In Septem­ber, Itic heav­ily crit­i­cised the Gov­ern­ment for its fail­ure to put to­gether a “fight­ing fund” for a sec­tor among the most ex­posed to Brexit. Agri­cul­ture and en­ter­prise got funds. Why not tourism, which is ar­guably more ex­posed? When in­vited to state its con­fi­dence in Ross, the con­fed­er­a­tion de­clined to give it.

Blew a gas­ket

Pratt went fur­ther: “Does tourism get the weight it de­serves [in talks] around the Cabinet ta­ble? No, it does not.” Ross blew a gas­ket. He is­sued a terse state­ment dis­miss­ing Itic as a “self-ap­pointed lobby group”.

“This year, I have in­vested €114 mil­lion in tourism,” said Ross, again as if it came from his own wad. “We are see­ing the fruits of this in the daz­zling tourist fig­ures.”

The record tourist fig­ures, show­ing al­most 10 mil­lion over­seas vis­i­tors, are mostly down to global eco­nomic re­cov­ery and heavy in­vest­ment in routes by air­lines. But that won’t stop Ross try­ing to claim credit for them.

Ross’s fail­ure to pre­vent the abo­li­tion in the bud­get of the re­duced 9 per cent tourism Vat rate – which, ob­jec­tively, looks like a fair call by the State – was the last straw for the in­dus­try. The Restau­rants’ As­so­ci­a­tion of Ire­land, an Itic mem­ber, called on him to re­sign.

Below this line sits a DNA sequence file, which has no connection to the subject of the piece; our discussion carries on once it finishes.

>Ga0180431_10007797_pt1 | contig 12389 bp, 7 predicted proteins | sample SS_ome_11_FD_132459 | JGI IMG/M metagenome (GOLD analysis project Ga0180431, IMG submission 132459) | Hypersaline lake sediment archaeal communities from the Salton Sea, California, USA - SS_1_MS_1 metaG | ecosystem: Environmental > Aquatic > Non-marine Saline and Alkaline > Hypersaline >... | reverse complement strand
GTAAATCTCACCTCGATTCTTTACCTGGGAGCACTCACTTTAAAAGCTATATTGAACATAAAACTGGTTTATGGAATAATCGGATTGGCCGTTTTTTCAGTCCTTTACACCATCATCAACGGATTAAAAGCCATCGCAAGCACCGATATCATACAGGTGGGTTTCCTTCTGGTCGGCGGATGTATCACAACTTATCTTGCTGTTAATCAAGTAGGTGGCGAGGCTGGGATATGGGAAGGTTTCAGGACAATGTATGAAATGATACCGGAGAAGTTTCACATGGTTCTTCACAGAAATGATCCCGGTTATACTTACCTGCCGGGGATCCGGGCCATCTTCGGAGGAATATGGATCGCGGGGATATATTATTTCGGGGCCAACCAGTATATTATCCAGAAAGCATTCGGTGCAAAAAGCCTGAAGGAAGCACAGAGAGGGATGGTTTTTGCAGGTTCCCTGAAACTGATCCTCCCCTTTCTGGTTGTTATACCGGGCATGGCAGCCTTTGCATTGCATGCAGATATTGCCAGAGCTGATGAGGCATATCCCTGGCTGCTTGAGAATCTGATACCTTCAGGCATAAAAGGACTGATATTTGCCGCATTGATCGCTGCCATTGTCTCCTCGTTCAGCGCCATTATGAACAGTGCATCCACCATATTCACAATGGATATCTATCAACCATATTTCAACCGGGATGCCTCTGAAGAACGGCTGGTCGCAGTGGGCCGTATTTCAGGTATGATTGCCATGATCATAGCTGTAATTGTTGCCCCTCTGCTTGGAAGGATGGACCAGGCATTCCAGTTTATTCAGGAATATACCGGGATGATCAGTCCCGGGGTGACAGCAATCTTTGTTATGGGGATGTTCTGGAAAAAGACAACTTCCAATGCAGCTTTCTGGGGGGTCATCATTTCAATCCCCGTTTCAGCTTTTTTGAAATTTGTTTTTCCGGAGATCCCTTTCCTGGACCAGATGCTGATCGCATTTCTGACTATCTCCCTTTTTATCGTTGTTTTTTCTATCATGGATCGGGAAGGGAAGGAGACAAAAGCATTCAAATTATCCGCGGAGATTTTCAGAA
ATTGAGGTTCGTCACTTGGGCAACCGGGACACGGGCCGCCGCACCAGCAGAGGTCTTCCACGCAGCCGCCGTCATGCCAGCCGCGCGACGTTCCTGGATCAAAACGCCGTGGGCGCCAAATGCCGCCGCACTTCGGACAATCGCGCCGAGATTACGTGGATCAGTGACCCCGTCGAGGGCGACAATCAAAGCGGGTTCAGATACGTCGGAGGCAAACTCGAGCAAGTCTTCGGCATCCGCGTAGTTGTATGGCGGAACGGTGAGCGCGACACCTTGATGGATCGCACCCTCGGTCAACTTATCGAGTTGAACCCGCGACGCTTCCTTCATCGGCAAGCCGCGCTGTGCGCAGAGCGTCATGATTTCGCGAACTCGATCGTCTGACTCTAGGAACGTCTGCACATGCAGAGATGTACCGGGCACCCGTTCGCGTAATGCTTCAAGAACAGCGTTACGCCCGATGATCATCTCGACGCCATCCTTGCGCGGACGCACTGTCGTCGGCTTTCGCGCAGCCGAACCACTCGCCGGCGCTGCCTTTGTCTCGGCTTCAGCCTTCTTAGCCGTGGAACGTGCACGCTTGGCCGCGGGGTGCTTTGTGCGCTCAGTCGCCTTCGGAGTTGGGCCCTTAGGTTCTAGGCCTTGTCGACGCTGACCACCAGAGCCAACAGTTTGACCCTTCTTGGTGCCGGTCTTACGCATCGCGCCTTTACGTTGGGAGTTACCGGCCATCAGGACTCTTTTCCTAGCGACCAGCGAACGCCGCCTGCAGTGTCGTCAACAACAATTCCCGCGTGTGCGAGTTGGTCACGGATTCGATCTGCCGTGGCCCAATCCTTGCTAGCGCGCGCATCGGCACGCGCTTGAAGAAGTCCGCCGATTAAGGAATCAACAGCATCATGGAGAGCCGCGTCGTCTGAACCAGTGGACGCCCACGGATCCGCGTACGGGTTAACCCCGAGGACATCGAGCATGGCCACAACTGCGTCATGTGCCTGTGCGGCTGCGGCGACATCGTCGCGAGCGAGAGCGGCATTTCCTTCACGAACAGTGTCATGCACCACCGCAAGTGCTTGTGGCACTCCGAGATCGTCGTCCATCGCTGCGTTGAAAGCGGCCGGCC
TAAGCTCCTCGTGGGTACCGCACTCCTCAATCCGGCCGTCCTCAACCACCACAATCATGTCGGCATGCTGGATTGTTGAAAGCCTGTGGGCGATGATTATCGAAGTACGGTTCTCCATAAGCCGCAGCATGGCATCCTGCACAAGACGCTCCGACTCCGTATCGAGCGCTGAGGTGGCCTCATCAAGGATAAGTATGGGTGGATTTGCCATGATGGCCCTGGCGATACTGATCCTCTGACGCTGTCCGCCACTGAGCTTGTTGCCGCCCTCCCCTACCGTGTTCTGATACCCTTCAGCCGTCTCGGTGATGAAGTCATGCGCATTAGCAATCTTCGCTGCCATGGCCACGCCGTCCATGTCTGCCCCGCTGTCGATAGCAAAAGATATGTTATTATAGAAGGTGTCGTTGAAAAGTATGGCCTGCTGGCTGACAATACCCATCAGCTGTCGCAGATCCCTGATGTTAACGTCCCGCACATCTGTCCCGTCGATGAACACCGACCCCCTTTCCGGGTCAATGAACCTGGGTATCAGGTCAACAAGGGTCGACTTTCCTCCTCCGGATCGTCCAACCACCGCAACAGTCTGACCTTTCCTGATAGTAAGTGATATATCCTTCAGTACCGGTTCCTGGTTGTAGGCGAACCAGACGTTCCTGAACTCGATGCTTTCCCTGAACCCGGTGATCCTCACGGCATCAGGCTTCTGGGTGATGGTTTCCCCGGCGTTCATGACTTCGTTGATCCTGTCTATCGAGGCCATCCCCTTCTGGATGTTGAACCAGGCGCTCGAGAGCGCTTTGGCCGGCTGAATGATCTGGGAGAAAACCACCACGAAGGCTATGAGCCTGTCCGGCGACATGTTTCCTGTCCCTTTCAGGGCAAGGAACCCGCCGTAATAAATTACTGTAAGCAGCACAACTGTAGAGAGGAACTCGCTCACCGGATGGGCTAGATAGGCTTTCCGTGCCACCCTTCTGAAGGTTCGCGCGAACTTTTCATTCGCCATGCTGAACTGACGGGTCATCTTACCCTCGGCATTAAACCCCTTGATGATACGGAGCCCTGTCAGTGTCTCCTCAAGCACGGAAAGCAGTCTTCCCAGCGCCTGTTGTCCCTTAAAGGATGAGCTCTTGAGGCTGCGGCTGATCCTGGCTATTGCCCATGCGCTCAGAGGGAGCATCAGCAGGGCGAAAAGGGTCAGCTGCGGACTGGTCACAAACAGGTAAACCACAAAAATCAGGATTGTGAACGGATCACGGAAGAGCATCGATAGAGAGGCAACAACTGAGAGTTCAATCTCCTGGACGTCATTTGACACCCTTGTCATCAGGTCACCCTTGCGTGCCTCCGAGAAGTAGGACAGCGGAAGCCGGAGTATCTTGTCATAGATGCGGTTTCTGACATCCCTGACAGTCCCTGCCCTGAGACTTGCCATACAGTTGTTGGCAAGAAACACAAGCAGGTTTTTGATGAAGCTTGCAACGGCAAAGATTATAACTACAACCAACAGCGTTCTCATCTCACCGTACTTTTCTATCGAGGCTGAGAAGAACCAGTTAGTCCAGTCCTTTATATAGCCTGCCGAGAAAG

The “ac­tion plan” touted this week by Ross and Grif­fin is too woolly to live up to its name. Its 27 “ac­tions” are too vague and im­mea­sur­able, and the tar­gets the plan is di­rected to­wards have al­ready mostly been met.

Therein lies the tourism in­dus­try’s big­gest prob­lem with Ross: it feels he doesn’t have enough am­bi­tion for the sec­tor, which is ca­pa­ble of cre­at­ing em­ploy­ment in ev­ery part of the State.

Fianna Fáil has just agreed a deal to give the mi­nor­ity Gov­ern­ment for an­other year. That’s an­other year of Ross butting heads with tourism chiefs. More fun. More games.

PHO­TO­GRAPH: CHRIS BELLEW

The record tourist fig­ures, show­ing al­most 10 mil­lion over­seas vis­i­tors, are mostly down to global eco­nomic re­cov­ery and heavy in­vest­ment in routes by air­lines. But that won’t stop Ross try­ing to claim credit for them

Newspapers in English

Newspapers from Ireland

© PressReader. All rights reserved.